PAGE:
@Carrie … I’m no expert, but your giant grasshopper was probably not a katydid. I vaguely remember reading that the locusts in the locust swarms that used to afflict areas in the Midwest and still occur in other parts of the world are basically giant grasshoppers. I don’t remember what triggers the swarming episodes during which they grow so large, but there’s probably lots of info online about this.

    @Sfingi … Again, I’m no expert, but I know that lightning bugs were common in Iowa when I was growing up there and that I have not seen one in years, either there or here in Colorado.

    As for the other issues discussed yesterday: I can see both sides. I think we are all free to follow whatever set of rules we most enjoy.

    As a child, I started doing easy crosswords – well, they would be easy for me now – in the Mason City (Iowa) Globe-Gazette. I took them with me to the one-room country school I attended and the teacher allowed me to do them using, as references, an old copy of Webster’s Second Unabridged Dictionary and an old set of encyclopedias. My knowledge base was small and my solving technique laughable, so I would sometimes work on a puzzle for many hours. But I kept at it and, mirabile dictu, I improved … 🙂

    In the early 70’s, I discovered the NYT crosswords and became addicted to doing them every day, plus the LAT crosswords on Sunday. I stopped using any references whatsoever except to check my answers after declaring myself done.

    Until a few months ago, I did crosswords almost exclusively on paper, using a light red pen for the initial solve and a black pen as needed to make final corrections. A couple of times, I tried using AcrossLite on my Macs, but really didn’t like it. Then, last year, I bought an iPad to use as a navigation tool on a trip to Europe and quickly became dependent on it for lots of other things. This year, I finally downloaded the NYT puzzle app and began experimenting with it. After a month or so, I finally made my peace with it. Now, I’m also doing the daily LAT puzzles online, using a tool on the LAT web site. (I’m also doing the WSJ puzzles, but haven’t yet found a good way to do them online.)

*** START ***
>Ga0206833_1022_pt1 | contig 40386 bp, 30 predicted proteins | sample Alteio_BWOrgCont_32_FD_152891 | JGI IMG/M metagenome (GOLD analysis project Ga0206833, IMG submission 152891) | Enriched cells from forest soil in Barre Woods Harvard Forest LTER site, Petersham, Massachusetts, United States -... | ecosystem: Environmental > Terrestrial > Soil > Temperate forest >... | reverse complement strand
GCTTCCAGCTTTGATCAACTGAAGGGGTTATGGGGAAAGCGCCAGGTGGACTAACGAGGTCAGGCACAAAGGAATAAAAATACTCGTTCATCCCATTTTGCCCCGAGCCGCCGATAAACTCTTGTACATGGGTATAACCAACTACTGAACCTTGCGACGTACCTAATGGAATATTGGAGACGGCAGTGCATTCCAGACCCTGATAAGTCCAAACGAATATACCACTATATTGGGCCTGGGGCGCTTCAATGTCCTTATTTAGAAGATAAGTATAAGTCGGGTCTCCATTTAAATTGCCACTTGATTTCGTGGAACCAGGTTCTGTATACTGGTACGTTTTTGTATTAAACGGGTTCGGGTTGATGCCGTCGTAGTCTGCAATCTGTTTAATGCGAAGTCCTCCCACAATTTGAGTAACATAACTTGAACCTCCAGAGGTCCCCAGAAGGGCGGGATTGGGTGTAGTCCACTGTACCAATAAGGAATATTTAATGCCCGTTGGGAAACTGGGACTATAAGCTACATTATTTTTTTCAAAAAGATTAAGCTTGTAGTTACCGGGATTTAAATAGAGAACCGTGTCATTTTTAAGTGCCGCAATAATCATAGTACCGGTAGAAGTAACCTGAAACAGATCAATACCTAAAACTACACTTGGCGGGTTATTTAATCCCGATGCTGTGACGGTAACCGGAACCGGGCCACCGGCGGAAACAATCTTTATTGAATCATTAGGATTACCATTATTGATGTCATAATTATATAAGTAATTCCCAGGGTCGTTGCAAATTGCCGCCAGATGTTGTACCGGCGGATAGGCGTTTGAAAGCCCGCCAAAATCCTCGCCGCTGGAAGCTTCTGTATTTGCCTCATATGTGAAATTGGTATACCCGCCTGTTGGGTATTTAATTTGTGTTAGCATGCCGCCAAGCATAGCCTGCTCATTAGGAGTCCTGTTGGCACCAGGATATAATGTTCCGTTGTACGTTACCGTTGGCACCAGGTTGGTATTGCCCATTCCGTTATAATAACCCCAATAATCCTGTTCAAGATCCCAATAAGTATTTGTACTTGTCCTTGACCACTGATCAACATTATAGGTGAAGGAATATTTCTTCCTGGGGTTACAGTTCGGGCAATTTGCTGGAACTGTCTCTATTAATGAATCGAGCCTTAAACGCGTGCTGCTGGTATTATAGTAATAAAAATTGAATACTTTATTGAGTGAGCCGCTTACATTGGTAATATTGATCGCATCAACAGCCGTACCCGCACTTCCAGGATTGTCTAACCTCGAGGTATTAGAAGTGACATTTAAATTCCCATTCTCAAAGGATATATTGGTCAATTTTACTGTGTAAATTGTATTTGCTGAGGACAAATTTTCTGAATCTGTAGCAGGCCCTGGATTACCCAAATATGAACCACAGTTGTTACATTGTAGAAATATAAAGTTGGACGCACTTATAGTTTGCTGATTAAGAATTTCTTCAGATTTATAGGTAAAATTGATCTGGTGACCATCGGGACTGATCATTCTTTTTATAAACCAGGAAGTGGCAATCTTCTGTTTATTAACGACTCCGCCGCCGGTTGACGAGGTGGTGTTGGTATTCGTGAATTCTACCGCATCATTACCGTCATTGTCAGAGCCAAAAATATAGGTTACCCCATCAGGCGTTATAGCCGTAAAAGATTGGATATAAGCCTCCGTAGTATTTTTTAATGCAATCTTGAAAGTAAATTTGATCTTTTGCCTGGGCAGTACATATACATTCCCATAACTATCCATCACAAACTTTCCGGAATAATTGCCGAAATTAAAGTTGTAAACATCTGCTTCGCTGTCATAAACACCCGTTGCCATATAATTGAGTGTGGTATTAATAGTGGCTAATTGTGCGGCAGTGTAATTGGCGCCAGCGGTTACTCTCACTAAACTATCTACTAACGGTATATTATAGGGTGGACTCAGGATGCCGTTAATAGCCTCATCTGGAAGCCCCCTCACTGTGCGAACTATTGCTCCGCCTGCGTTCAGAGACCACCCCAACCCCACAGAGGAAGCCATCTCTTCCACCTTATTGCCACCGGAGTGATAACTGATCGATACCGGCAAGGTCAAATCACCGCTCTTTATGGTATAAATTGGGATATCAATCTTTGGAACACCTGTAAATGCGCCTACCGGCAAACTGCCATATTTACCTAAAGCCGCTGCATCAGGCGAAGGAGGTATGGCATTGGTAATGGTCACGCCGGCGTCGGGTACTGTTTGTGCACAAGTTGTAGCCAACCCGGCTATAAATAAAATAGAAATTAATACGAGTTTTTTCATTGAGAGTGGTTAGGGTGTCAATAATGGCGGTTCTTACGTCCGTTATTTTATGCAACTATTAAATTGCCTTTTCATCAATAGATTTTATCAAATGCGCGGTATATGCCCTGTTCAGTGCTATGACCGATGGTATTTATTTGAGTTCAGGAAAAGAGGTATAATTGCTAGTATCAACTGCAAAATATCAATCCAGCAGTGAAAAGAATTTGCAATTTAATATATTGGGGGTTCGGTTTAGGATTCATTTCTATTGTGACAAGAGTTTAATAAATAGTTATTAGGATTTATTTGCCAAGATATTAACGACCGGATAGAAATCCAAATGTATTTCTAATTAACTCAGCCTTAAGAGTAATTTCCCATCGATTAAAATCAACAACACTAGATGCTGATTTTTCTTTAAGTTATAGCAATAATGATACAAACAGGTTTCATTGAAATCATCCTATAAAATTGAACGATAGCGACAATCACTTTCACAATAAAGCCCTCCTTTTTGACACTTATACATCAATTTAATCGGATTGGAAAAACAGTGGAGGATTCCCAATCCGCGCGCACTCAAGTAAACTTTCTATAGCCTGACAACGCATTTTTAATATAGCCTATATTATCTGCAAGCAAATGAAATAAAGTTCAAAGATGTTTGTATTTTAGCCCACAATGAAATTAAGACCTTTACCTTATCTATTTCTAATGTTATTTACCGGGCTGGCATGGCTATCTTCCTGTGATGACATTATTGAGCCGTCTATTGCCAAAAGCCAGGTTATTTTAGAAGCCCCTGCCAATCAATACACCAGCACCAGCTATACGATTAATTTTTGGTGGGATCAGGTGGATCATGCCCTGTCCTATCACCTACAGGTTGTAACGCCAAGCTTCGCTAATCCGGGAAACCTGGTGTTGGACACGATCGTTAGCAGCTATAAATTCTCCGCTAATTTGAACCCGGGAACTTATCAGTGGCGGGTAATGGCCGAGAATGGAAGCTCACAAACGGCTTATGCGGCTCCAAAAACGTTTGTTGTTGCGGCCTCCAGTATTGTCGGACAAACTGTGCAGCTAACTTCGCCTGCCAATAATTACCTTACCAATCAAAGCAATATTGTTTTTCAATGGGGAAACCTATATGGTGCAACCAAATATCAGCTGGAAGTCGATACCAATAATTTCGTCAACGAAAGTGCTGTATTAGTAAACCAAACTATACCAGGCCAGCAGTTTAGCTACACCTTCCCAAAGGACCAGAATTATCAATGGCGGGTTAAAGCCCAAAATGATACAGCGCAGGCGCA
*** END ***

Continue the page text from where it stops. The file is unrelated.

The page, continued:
I post my times and my error counts partly in emulation of Bill and partly as a way of keeping tabs on my own progress as time marches on and I grow ever more … what is that word my young friend uses? … ah, yes … seasoned. I still find it fastest, easiest, and most enjoyable to use pen and paper, but my iPad solutions are becoming competitive on all counts. (Using AcrossLite on one of my other Macs would probably be better than using my iPad Mini, but then I would be chained to a desk during the process.)

    I still don’t like the fact that, although I can tell the online tools not to check for errors as I do a puzzle, they don’t have a “Done” button. Instead, when the grid is full, they declare you done and, if you have an error somewhere, they tell you that, essentially making you cheat (in my view). My workaround is to leave a square that I’m sure of blank until I have done my final check, but I still sometimes forget to do that.

    My, my, how I do run on … 🙂

  3. For those who care about such matters: It says here that Jeffrey Wechsler constructed this puzzle — but didn’t he do yesterday’s? And my paper credits this one to David Liben-Nowell. Oh, well.
    Whoever did it, it’s a sufficiently challenging Saturday puzzle, with some clever cluing (Artist’s pads = LOFTS; Words said in passing = YES VOTES; It passed 2014 in 2014 = S AND P; and a couple of others). Easily the top clunker, for me, was 35D: Lowers the volume of, in a way = DEFLAMES. Yuk! When’s the last time you heard that word used, in ANY context? Runner-up clunker honors go to 7D: Home position, for some = ASDF — for some in a typing class, I guess.
    Overall, a B-/C+ of a Saturday puzzle — again, IMHO.

    1. Thank you, Joe.

      That was my bad, and apologies to Mr. Liben-Nowell for the incorrect attribution. All fixed now, thanks to your editorial assistance, Joe. Much, much appreciated.

  4. @ Joe Bleaux You startled me. “What?”, I said.
    Then I rechecked. It was DEFLATES for lowers the volume…as in Tom Brady.
    Well, pooh. I was off by two letters.